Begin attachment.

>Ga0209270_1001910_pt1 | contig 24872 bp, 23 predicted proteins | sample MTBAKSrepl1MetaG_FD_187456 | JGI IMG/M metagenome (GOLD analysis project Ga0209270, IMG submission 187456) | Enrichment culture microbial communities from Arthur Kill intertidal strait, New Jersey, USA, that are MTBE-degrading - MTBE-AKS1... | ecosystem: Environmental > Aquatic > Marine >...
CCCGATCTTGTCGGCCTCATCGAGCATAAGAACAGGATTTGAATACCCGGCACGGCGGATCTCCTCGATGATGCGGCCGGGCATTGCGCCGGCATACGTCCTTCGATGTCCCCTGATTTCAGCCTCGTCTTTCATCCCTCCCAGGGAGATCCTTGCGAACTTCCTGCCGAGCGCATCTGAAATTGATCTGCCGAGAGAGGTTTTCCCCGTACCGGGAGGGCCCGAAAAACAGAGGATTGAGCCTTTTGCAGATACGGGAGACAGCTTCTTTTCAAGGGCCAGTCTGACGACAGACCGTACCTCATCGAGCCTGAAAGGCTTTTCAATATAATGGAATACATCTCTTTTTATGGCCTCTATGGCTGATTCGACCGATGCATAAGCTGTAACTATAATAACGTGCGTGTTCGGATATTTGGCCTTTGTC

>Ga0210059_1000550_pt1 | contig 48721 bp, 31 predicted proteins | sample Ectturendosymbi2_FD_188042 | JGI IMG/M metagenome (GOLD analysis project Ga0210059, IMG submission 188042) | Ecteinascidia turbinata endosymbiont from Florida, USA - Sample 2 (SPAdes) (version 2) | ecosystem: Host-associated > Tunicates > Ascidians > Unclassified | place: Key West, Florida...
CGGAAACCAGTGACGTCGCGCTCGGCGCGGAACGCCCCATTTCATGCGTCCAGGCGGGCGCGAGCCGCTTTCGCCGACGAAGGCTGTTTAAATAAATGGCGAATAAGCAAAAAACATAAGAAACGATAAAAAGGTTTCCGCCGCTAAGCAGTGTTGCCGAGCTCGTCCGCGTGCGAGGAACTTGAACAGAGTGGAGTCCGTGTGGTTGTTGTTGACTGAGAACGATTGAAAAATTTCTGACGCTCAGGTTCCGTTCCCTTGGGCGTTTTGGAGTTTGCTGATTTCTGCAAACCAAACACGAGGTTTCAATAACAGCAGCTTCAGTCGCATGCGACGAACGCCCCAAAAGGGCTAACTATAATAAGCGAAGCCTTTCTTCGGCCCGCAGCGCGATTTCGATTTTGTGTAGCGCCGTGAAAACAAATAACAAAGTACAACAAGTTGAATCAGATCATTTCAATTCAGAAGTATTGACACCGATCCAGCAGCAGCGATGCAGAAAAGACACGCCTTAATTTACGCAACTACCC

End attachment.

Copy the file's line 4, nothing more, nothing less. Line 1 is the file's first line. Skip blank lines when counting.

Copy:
CGGAAACCAGTGACGTCGCGCTCGGCGCGGAACGCCCCATTTCATGCGTCCAGGCGGGCGCGAGCCGCTTTCGCCGACGAAGGCTGTTTAAATAAATGGCGAATAAGCAAAAAACATAAGAAACGATAAAAAGGTTTCCGCCGCTAAGCAGTGTTGCCGAGCTCGTCCGCGTGCGAGGAACTTGAACAGAGTGGAGTCCGTGTGGTTGTTGTTGACTGAGAACGATTGAAAAATTTCTGACGCTCAGGTTCCGTTCCCTTGGGCGTTTTGGAGTTTGCTGATTTCTGCAAACCAAACACGAGGTTTCAATAACAGCAGCTTCAGTCGCATGCGACGAACGCCCCAAAAGGGCTAACTATAATAAGCGAAGCCTTTCTTCGGCCCGCAGCGCGATTTCGATTTTGTGTAGCGCCGTGAAAACAAATAACAAAGTACAACAAGTTGAATCAGATCATTTCAATTCAGAAGTATTGACACCGATCCAGCAGCAGCGATGCAGAAAAGACACGCCTTAATTTACGCAACTACCC